Drenched in sweat, doctors check patients lying on stretchers in the reception area of Lebanon’s largest public hospital. Air conditioners are turned off, except in operating rooms and storage units, to save on fuel.
Medics scramble to find alternatives to saline solutions after the hospital ran out. The shortages are overwhelming, the medical staff exhausted. And with a new surge in coronavirus cases, Lebanon’s hospitals are at a breaking point.
The country’s health sector is a casualty of the multiple crises that have plunged Lebanon into a downward spiral — a financial and economic meltdown, compounded by a complete failure of the government, runaway corruption and a pandemic that isn’t going away.
The collapse is all the more dramatic since only a few years ago, Lebanon was a leader in medical care in the Arab world. The region’s rich and famous came to this small Mideast nation of 6 million for everything, from major hospital procedures to plastic surgeries.
he Rafik Hariri University Hospital is Lebanon’s largest public hospital and the country’s No. 1 for the treatment of coronavirus patients. Lebanon has so far registered nearly 590,000 infections and over 8,000 deaths.
The hospital, which depended on the state power company, had to start relying on generators for at least 12 hours a day. Since last Monday, the generators have been the only source of power, running non-stop. Most of the hospital’s diesel, sold at the black market at five times the official price, is either donated by political parties or international aid groups.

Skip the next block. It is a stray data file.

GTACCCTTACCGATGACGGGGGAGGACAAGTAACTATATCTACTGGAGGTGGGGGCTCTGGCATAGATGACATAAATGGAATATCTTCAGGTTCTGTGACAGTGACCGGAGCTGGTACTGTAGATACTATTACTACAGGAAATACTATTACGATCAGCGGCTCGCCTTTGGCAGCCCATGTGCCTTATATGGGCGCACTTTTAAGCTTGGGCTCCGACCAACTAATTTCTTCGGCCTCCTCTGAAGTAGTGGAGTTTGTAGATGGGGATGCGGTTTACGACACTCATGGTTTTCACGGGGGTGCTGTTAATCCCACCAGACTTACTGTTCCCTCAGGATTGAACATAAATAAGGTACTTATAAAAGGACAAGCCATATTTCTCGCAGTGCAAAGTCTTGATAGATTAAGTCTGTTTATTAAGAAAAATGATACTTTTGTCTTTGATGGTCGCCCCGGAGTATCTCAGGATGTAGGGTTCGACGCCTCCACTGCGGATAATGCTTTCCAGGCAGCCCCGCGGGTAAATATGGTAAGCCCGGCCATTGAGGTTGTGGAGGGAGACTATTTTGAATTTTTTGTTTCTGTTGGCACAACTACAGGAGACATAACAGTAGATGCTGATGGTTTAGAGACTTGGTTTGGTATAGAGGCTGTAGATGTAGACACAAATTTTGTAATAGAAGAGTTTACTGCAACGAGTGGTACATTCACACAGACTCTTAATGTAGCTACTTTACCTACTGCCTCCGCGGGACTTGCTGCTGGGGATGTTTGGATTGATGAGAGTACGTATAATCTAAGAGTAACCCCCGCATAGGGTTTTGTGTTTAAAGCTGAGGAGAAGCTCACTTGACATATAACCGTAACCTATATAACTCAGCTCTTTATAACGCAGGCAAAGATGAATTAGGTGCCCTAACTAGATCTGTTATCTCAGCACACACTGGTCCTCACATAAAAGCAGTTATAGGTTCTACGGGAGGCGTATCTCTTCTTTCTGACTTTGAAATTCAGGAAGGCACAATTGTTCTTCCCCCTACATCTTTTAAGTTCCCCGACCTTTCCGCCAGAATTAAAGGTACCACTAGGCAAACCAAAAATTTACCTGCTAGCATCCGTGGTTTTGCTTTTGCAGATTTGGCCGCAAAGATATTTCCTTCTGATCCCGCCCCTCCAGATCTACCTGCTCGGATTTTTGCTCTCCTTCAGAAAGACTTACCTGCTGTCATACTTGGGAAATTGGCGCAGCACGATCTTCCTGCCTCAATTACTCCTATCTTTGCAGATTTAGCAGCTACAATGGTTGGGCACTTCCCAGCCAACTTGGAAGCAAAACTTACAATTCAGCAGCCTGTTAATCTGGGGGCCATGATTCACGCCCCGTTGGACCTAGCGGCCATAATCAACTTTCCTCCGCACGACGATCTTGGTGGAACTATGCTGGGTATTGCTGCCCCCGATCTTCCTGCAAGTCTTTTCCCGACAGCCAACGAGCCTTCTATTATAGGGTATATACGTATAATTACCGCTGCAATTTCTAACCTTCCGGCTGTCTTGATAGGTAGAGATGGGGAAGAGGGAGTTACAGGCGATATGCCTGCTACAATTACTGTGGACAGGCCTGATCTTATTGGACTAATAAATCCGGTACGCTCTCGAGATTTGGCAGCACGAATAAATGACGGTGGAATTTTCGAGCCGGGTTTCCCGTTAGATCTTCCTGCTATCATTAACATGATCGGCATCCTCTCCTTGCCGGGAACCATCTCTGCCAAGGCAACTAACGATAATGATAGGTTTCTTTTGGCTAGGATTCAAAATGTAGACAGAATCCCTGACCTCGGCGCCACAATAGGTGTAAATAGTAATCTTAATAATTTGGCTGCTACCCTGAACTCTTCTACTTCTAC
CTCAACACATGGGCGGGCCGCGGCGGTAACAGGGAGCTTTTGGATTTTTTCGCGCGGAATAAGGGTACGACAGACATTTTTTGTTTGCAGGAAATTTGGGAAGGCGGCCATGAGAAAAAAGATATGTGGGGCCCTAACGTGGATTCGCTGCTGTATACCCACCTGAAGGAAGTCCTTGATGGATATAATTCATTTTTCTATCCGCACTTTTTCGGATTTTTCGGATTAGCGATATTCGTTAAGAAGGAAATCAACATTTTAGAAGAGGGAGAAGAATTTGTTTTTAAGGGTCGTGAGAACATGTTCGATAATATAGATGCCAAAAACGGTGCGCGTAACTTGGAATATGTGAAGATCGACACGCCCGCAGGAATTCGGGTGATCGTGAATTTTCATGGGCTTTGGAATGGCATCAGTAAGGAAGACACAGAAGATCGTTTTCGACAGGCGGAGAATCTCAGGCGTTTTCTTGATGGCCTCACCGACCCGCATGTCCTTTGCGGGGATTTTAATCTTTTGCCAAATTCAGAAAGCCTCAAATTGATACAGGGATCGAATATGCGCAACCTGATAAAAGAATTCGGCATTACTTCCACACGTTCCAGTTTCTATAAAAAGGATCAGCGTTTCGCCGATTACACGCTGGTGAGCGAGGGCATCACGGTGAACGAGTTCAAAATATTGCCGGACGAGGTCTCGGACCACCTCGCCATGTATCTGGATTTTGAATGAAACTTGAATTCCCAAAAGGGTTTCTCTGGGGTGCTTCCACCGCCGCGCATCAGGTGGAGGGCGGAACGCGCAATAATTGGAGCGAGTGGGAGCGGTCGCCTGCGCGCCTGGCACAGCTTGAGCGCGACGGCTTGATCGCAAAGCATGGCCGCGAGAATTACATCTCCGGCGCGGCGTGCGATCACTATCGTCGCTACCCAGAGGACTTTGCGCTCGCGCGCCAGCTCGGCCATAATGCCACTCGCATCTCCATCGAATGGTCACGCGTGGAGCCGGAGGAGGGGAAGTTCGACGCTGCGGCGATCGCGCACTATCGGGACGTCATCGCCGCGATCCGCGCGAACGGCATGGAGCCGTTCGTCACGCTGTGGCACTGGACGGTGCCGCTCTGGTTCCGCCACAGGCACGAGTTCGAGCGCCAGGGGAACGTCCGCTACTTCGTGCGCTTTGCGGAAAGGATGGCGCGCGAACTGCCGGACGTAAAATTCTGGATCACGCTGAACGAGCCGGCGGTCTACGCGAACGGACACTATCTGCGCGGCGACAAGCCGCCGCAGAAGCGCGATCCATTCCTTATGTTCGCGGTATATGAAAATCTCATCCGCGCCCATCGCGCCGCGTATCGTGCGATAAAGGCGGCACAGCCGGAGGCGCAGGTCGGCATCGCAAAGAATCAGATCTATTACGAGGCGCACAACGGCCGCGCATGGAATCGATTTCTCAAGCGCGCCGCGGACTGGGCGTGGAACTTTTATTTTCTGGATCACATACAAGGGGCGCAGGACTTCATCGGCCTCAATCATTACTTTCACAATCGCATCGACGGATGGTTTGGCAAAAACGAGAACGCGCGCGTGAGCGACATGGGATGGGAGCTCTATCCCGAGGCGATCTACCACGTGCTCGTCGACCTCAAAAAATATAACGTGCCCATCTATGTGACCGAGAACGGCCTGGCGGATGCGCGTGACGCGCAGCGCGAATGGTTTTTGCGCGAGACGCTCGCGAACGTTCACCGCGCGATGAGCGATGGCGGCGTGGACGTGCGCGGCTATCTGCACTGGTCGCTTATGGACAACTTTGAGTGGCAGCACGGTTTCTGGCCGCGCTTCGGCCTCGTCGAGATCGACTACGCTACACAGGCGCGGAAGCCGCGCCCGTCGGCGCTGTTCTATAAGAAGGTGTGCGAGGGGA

To save on fuel, some rooms run only electrical fans in the sweltering summer heat. Not all hospital elevators are working. Bed capacity has been downsized by about 15% and the ER admits only life-threatening cases.
Lebanon’s financial crisis, rooted in years of corruption and mismanagement, spilled out into the streets in late 2019, with antigovernment protests and demands for accountability. Political leaders have since failed to agree on a recovery program or even a new government — leaving the previous one in perpetual but stumped caretaker role.
The World Bank has described the crisis as among the worst in over a century. In just two and a half years, the majority of the population has been plunged into poverty, the national currency is collapsing and foreign reserves have run dry.
Power outages have for years forced a dependence on private generators but the crisis took on new dimensions this summer as fuel and diesel became scarce, disrupting the work of hospitals, bakeries, internet providers and many other businesses.
Reports say at least 2,500 doctors and nurses have left Lebanon this year. At the Rafik Hariri hospital, at least 30% of doctors and more than 10% of nurses left, most recently five in one day. Many private hospitals, who offer 80% of Lebanon’s medical services, are shutting down because of lack of resources or turning away patients who can’t pay.
Photo: photo EPA-EFE/WAEL HAMZEH
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